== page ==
Change in Race and Ethnic Stratification: The Roles of Period, Cohort, Immigrant Generation, Socioeconomic Origins and Gender in Shaping Educational Attainment
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Education has been the primary means of advancement for immigrants and native-born Americans throughout the 20th century. Despite the overall expansion of the educational system in the United States, not all immigrant groups and even native-born minority groups have achieved comparable levels of educational attainment as the majority population. For some groups, such as Hispanic immigrants, native-born Hispanics, Blacks and Native Americans, the attainment gap has persisted throughout the century. Much of the research beginning in the 1990s focused on the second generation, the children of immigrants, and their assimilation to American society through avenues such as educational attainment. To date, no literature has focused on the third generation, the grandchildren of immigrants, which faces different barriers to American assimilation than their second generation counterparts whose parents were immigrants, or first-generation immigrants who arrived from countries of origins with differing levels of educational attainment and opportunities. This dissertation research focuses specifically on how the third generation experiences American assimilation through educational attainment. I use a nationally representative data set, the General Social Surveys, from 1977-2010, with birth cohorts represented from 1880-1985 to assess the conditional probabilities of high school graduation, college entry and college completion for over 45,000 respondents, 16 different "religio-ethnic" groups and four immigrant generations. My results indicate that gaps in educational attainment increase at higher levels of education by generation, socioeconomic status, gender, and religious/ethnic groups and reveal the challenges immigrants and their children and grandchildren face through the process of acculturation to American society.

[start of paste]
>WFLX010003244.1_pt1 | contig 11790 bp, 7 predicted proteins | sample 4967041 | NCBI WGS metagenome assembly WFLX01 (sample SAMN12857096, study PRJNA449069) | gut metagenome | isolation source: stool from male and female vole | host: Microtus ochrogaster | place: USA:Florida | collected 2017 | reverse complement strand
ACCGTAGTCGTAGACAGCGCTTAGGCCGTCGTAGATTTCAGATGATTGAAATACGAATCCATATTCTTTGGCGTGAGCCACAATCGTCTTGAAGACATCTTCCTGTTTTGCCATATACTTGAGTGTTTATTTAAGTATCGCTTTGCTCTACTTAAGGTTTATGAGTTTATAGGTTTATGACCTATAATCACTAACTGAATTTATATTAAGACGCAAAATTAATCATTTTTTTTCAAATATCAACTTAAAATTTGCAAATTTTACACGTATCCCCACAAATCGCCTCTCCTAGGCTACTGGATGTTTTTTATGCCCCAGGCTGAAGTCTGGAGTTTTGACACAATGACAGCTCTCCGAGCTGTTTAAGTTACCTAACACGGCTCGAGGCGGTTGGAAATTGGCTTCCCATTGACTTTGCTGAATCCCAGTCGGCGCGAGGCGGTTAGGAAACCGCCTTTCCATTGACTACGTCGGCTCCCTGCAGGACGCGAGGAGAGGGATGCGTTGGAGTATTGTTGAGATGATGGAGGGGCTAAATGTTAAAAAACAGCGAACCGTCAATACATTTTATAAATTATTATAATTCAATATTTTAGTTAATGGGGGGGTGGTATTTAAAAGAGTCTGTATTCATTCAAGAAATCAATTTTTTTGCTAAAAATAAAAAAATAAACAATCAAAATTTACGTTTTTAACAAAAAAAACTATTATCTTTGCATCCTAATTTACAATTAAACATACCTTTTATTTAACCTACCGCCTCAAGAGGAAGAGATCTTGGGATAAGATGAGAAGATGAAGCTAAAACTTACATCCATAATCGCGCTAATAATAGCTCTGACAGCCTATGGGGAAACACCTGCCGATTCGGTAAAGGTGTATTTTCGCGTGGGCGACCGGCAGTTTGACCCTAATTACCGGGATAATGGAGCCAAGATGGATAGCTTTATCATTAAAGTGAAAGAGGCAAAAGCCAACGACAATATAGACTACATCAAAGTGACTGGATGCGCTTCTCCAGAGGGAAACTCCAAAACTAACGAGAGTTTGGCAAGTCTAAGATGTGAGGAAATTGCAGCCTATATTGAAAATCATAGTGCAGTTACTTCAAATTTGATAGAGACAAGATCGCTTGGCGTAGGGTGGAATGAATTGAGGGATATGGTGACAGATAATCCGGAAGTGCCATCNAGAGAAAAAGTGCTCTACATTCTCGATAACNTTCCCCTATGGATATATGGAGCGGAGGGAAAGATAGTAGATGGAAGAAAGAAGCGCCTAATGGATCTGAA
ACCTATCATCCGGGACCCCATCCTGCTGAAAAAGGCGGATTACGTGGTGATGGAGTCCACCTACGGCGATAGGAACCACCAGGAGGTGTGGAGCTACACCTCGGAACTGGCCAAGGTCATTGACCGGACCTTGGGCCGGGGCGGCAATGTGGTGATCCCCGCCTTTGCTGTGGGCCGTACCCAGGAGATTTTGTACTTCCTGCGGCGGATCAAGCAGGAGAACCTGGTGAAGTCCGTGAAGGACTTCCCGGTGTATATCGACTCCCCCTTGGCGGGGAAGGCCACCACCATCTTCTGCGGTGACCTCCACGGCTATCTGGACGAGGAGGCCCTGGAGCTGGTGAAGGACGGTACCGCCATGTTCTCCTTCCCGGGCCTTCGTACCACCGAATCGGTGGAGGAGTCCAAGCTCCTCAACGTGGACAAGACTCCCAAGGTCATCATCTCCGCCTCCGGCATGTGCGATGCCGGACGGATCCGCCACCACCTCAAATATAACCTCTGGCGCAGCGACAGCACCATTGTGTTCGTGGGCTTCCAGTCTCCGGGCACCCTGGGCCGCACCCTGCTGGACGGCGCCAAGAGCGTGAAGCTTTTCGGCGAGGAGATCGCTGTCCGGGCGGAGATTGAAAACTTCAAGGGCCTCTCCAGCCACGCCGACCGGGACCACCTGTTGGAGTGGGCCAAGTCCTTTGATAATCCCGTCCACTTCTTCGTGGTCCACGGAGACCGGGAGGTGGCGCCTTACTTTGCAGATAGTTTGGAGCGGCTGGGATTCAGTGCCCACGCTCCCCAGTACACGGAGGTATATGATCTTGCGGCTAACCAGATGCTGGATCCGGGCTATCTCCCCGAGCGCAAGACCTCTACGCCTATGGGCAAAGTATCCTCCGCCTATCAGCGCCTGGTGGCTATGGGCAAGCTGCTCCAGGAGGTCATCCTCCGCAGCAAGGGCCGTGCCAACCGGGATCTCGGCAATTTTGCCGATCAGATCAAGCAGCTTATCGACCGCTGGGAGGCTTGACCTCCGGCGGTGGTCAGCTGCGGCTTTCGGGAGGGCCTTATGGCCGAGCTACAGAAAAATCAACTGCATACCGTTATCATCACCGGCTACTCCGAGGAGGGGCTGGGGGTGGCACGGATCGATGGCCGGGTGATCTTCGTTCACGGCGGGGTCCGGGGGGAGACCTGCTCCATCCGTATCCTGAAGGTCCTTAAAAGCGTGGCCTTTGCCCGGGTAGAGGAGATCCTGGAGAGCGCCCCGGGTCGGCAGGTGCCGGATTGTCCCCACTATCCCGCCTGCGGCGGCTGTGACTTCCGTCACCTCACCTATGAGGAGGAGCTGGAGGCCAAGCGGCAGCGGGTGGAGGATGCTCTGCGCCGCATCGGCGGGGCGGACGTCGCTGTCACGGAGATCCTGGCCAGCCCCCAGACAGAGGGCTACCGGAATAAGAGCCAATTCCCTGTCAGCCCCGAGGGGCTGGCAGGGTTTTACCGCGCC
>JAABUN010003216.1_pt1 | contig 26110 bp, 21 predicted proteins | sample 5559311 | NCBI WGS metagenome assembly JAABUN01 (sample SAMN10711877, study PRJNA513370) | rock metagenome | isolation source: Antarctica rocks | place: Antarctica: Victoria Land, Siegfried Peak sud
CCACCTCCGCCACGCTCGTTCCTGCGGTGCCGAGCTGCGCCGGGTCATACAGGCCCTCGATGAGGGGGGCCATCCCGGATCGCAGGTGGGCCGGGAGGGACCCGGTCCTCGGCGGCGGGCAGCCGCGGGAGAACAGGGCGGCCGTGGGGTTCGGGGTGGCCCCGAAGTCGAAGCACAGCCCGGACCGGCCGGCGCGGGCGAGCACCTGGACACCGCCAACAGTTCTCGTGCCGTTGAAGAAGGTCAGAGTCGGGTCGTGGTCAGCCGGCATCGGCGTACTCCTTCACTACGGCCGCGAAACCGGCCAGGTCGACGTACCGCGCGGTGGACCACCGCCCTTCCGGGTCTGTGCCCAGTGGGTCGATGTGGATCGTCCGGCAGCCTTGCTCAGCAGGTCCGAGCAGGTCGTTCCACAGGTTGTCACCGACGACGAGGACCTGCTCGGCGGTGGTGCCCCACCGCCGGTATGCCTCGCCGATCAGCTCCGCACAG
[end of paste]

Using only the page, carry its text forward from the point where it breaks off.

- Sociology